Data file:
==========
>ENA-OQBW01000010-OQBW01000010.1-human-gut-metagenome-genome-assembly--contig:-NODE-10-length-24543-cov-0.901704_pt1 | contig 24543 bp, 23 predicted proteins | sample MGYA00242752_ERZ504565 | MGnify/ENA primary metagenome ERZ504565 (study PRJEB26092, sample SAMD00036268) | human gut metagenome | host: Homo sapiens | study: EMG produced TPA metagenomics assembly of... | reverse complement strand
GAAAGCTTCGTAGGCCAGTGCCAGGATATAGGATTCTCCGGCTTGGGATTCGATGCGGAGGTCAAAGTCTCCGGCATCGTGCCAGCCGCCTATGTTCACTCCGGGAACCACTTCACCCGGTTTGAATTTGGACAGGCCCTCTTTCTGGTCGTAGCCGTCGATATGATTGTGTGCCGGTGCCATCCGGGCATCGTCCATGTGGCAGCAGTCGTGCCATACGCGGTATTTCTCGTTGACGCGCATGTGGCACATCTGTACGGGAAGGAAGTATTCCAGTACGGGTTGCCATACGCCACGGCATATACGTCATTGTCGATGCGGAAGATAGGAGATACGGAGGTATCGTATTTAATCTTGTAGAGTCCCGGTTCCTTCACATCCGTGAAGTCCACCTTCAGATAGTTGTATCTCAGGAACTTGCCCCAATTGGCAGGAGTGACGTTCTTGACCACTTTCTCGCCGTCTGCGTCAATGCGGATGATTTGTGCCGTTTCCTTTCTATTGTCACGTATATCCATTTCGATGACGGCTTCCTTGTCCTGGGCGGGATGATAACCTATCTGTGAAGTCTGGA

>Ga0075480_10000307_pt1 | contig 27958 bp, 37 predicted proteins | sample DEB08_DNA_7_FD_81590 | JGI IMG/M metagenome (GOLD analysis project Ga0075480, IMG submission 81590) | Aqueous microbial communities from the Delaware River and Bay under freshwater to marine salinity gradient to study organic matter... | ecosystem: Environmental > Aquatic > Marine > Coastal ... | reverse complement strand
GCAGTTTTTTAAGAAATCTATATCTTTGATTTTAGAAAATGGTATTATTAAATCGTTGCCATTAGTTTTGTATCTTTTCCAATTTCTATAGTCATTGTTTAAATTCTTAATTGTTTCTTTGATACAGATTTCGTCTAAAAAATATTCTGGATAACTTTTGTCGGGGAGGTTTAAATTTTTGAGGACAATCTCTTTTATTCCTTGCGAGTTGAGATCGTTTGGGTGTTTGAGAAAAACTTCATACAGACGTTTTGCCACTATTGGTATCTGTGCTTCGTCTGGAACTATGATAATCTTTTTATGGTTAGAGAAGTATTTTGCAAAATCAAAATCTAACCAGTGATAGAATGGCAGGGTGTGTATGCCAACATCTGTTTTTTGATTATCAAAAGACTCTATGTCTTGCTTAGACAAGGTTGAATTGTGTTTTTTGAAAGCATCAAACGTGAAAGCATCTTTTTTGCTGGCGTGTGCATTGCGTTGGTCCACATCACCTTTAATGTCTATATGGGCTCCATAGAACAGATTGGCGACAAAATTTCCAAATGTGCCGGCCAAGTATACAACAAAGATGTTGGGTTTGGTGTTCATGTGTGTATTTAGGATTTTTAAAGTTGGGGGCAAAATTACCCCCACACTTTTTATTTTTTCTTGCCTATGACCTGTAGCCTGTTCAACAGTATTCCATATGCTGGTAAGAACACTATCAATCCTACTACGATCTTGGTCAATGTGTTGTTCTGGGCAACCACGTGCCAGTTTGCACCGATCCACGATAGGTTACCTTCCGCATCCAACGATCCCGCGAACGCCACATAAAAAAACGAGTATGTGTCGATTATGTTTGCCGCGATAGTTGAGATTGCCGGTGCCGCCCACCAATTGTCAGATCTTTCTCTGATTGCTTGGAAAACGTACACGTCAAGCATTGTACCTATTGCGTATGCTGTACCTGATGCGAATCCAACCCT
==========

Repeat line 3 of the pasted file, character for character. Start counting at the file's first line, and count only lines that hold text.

>Ga0075480_10000307_pt1 | contig 27958 bp, 37 predicted proteins | sample DEB08_DNA_7_FD_81590 | JGI IMG/M metagenome (GOLD analysis project Ga0075480, IMG submission 81590) | Aqueous microbial communities from the Delaware River and Bay under freshwater to marine salinity gradient to study organic matter... | ecosystem: Environmental > Aquatic > Marine > Coastal ... | reverse complement strand